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Note the five carpet designs on the plaque, as well as the eight-pointed star decorations.

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On top of the 75 metre high monument stands a 12 metre high gold statue of Saparmurat Niyazov, the infamous previous leader. His statue was designed so that it would rotate in order for the great leader to always be facing the sun. Upon his death in 2006, it was agreed that the statue should 'die' with him, and the rotations were turned off.

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Wedding Palace

On a small hill outside the otherwise very flat capital city, sits the bizarre and eccentric Wedding palace – also known as the Palace of Happiness. Built in 2011, the Wedding Palace is created of a number of star shaped floors topped with a 'disco ball' featuring a map of Turkmenistan in gold. Note the eight-pointed stars around the globe and the carpet pattern decorations on the sides of the stars.

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As well as six halls for wedding ceremonies, there are banquet halls for parties and receptions, shops, hair dressers, beauty salons and photography studios, and a small hotel with 22 rooms for newly-weds, Apparently, you can get a divorce here as well, as it is said that divorce can bring some people happiness too! There is also a huge portrait of the current president, Gurbanguly Berdimuhamedow, and one of the conditions for being granted a marriage licence is to have your photograph taken in front of his picture.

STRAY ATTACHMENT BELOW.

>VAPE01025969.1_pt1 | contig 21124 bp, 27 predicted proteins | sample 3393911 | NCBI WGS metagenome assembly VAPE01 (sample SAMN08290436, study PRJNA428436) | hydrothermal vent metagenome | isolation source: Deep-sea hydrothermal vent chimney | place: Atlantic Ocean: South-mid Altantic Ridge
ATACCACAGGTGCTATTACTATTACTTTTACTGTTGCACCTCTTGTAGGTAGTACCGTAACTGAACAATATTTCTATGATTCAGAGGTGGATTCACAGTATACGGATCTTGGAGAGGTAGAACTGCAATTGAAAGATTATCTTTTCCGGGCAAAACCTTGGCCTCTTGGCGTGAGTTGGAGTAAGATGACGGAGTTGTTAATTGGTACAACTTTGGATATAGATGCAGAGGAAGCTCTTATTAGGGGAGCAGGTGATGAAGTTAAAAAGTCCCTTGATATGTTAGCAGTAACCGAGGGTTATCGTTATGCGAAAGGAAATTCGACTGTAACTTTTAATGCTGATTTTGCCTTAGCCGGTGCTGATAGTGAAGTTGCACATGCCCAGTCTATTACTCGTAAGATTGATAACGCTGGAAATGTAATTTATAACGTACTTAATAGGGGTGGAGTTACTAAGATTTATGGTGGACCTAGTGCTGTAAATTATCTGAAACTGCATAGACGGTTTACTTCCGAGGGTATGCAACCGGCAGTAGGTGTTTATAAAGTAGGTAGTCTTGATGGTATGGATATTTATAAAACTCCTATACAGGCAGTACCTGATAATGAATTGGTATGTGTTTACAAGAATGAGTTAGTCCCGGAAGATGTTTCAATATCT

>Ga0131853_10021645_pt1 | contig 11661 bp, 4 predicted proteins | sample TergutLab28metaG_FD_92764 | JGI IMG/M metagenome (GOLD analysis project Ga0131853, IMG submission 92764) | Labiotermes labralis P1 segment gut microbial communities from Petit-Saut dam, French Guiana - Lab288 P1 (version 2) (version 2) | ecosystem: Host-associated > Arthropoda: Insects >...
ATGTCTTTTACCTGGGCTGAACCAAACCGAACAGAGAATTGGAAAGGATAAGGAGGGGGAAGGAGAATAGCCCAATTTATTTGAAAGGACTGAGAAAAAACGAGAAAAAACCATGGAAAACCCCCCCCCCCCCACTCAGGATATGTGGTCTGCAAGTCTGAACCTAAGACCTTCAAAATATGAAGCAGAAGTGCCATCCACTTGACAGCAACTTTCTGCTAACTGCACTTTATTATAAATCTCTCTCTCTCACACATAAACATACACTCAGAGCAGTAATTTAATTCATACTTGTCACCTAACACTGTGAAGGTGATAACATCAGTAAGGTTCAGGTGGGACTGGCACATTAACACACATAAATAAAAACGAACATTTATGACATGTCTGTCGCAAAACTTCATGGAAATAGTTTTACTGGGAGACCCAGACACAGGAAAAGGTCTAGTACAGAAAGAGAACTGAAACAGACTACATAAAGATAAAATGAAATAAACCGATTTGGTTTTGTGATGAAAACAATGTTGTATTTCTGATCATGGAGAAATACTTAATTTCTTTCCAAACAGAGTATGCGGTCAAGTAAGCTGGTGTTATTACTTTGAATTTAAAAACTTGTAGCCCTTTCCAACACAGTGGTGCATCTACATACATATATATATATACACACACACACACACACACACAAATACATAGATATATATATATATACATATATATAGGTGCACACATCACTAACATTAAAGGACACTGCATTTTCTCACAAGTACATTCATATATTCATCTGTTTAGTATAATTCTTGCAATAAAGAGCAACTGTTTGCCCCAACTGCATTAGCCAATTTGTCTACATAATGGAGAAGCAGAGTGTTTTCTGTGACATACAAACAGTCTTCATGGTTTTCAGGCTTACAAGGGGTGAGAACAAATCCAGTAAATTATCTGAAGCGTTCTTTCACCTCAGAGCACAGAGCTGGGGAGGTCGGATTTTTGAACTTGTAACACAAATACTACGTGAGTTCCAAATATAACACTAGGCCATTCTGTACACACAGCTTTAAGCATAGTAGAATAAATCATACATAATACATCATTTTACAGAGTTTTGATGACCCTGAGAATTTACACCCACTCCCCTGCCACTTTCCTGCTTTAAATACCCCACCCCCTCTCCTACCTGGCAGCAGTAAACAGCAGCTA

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The (white, obviously) wedding cars in the country are always lavishly decorated.

Further up the hill stands the equally offbeat building that houses Yildez Hotel. The roads, like elsewhere in the capital, are totally empty for cars, and the numerous street lamps sport unusual, and elegant shapes.